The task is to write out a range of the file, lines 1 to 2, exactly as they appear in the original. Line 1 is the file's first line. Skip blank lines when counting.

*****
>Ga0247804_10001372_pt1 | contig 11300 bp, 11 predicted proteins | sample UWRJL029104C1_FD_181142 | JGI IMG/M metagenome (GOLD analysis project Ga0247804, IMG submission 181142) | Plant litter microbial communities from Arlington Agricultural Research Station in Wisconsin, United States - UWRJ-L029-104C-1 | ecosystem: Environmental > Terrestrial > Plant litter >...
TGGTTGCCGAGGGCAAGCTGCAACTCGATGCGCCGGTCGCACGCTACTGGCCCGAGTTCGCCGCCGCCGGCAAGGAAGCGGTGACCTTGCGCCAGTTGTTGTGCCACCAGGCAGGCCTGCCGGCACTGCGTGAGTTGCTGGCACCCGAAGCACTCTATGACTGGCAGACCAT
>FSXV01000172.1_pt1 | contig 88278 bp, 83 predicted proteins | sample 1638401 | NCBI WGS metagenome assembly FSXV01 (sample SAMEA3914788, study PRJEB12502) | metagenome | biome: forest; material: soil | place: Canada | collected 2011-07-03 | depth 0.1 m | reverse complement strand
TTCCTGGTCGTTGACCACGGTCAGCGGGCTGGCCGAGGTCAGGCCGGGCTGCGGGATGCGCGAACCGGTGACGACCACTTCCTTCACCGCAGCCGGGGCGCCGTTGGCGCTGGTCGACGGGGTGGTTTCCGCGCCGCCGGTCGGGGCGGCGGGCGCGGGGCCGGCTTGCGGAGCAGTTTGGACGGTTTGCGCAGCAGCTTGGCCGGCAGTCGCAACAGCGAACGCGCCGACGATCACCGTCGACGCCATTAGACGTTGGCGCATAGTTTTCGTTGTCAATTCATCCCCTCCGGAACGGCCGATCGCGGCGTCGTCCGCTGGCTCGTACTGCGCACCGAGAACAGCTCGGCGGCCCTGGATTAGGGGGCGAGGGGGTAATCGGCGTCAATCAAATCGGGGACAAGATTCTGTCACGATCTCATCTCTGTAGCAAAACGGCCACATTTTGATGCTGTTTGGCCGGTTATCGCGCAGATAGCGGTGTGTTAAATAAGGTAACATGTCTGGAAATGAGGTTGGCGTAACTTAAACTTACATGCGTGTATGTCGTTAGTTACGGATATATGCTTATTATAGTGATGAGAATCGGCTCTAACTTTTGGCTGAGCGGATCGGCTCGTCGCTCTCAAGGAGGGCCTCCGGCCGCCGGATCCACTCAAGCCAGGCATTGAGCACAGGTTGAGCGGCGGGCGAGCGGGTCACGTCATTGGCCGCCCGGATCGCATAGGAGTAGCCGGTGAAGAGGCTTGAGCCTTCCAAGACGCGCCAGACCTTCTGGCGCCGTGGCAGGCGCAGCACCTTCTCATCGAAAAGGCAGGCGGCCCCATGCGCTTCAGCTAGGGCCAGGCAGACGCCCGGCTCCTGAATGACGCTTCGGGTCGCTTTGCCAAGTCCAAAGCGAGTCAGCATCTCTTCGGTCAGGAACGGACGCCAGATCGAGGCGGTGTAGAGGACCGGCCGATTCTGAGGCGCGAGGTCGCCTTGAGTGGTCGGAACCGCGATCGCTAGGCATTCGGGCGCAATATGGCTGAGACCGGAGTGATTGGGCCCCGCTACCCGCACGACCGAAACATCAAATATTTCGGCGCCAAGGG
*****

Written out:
>Ga0247804_10001372_pt1 | contig 11300 bp, 11 predicted proteins | sample UWRJL029104C1_FD_181142 | JGI IMG/M metagenome (GOLD analysis project Ga0247804, IMG submission 181142) | Plant litter microbial communities from Arlington Agricultural Research Station in Wisconsin, United States - UWRJ-L029-104C-1 | ecosystem: Environmental > Terrestrial > Plant litter >...
TGGTTGCCGAGGGCAAGCTGCAACTCGATGCGCCGGTCGCACGCTACTGGCCCGAGTTCGCCGCCGCCGGCAAGGAAGCGGTGACCTTGCGCCAGTTGTTGTGCCACCAGGCAGGCCTGCCGGCACTGCGTGAGTTGCTGGCACCCGAAGCACTCTATGACTGGCAGACCAT